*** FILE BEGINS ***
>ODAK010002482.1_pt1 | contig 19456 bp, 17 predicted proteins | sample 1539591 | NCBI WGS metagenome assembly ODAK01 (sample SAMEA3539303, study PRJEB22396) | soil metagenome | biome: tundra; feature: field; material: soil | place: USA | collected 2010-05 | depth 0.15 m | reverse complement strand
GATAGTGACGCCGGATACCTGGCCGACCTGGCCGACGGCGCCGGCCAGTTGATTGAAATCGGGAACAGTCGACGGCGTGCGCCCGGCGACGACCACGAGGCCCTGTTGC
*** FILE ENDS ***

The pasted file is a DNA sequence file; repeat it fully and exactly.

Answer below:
>ODAK010002482.1_pt1 | contig 19456 bp, 17 predicted proteins | sample 1539591 | NCBI WGS metagenome assembly ODAK01 (sample SAMEA3539303, study PRJEB22396) | soil metagenome | biome: tundra; feature: field; material: soil | place: USA | collected 2010-05 | depth 0.15 m | reverse complement strand
GATAGTGACGCCGGATACCTGGCCGACCTGGCCGACGGCGCCGGCCAGTTGATTGAAATCGGGAACAGTCGACGGCGTGCGCCCGGCGACGACCACGAGGCCCTGTTGC